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J Biol Chem. 2009 Nov 6;284(45):30825-35. doi: 10.1074/jbc.M109.047605. Epub 2009 Sep 2.

Modification of high density lipoprotein by myeloperoxidase generates a pro-inflammatory particle.

Author information

1
Department of Cell Biology, Cleveland Clinic, Cleveland, Ohio 44195, USA.

Abstract

High density lipoprotein (HDL) is the major atheroprotective particle in plasma. Recent studies demonstrate that myeloperoxidase (MPO) binds to HDL in vivo, selectively targeting apolipoprotein A1 (apoA1) of HDL for oxidative modification and concurrent loss in cholesterol efflux and lecithin cholesterol acyl transferase activating activities, generating a "dysfunctional HDL" particle. We now show that (patho)physiologically relevant levels of MPO-catalyzed oxidation result in loss of non-cholesterol efflux activities of HDL including anti-apoptotic and anti-inflammatory functions. One mechanism responsible is shown to involve the loss of modified HDL binding to the HDL receptor, scavenger receptor B1, and concurrent acquisition of saturable and specific binding to a novel unknown receptor independent of scavenger receptors CD36 and SR-A1. HDL modification by MPO is further shown to confer pro-inflammatory gain of function activities as monitored by NF-kappaB activation and surface vascular cell adhesion molecule levels on aortic endothelial cells exposed to MPO-oxidized HDL. The loss of non-cholesterol efflux activities and the gain of pro-inflammatory functions requires modification of the entire particle and can be recapitulated by oxidation of reconstituted HDL particles comprised of apoA1 and nonoxidizable phosphatidylcholine species. Multiple site-directed mutagenesis studies of apoA1 suggest that the pro-inflammatory activity of MPO-modified HDL does not involve methionine, tyrosine, or tryptophan, oxidant-sensitive residues previously mapped as sites of apoA1 oxidation within human atheroma. Thus, MPO-catalyzed oxidation of HDL results not only in the loss of classic atheroprotective reverse cholesterol transport activities of the lipoprotein but also both the loss of non-cholesterol efflux related activities and the gain of pro-inflammatory functions.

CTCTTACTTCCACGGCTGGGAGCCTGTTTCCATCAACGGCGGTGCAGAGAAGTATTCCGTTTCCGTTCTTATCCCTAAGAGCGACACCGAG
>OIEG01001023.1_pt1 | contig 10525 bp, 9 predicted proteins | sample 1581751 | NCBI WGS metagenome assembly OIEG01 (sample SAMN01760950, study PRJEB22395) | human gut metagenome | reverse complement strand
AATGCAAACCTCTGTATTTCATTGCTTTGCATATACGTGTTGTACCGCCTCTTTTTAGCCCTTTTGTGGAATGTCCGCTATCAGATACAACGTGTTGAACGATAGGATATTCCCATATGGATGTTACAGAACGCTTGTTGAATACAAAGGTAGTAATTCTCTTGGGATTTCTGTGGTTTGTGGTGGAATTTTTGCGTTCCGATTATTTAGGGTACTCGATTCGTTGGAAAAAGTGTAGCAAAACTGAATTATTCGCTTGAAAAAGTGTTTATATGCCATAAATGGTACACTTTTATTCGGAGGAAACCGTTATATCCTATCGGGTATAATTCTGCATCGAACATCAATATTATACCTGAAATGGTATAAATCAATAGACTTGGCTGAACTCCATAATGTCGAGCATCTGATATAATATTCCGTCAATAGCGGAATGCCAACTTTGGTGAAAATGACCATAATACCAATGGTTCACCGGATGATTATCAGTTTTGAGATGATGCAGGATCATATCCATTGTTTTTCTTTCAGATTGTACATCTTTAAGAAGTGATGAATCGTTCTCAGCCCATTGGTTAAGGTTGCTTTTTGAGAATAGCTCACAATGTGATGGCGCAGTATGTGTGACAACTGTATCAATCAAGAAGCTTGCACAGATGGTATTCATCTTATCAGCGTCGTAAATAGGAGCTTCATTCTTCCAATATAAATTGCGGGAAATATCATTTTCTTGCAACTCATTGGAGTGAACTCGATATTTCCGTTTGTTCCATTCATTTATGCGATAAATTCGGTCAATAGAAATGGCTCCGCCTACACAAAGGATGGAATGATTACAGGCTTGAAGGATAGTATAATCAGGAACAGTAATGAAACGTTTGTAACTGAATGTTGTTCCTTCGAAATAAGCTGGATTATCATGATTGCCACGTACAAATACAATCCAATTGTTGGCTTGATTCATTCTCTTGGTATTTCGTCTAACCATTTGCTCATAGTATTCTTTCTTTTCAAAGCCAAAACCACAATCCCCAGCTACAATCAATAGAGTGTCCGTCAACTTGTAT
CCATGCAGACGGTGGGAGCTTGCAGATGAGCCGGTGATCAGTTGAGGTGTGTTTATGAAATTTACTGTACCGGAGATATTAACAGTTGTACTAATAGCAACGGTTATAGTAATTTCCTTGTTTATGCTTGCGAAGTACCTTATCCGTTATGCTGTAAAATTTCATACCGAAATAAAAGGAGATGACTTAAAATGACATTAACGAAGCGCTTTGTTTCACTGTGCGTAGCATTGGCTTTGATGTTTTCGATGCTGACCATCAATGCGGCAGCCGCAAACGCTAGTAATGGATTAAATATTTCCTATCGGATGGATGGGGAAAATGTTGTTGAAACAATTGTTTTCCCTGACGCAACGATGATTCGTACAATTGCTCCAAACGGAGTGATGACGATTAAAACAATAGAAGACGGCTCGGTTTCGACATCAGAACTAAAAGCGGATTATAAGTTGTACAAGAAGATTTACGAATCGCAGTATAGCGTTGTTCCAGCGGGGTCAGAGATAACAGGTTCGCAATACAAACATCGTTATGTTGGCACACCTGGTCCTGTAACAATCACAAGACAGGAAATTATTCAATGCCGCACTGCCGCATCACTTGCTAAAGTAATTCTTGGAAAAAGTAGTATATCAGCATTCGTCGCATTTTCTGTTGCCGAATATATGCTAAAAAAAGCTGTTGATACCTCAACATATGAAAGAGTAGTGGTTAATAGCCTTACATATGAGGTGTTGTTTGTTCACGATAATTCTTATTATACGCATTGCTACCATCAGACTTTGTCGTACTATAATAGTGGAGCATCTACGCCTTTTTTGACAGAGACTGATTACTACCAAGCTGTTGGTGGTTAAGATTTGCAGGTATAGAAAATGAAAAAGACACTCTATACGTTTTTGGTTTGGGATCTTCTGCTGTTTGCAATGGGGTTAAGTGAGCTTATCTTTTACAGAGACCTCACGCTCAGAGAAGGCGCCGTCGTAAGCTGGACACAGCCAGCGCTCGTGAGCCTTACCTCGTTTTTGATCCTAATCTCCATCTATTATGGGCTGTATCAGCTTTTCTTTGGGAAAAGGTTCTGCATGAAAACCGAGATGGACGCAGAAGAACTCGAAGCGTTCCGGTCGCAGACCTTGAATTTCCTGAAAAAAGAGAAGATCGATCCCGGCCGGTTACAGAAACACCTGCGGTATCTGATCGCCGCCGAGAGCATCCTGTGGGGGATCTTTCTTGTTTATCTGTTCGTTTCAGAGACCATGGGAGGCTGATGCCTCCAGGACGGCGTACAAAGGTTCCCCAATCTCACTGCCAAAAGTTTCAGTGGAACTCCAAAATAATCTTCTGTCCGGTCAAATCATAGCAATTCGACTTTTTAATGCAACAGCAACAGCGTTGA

PMID:
19726691
PMCID:
PMC2781481
DOI:
10.1074/jbc.M109.047605
[Indexed for MEDLINE]
Free PMC Article

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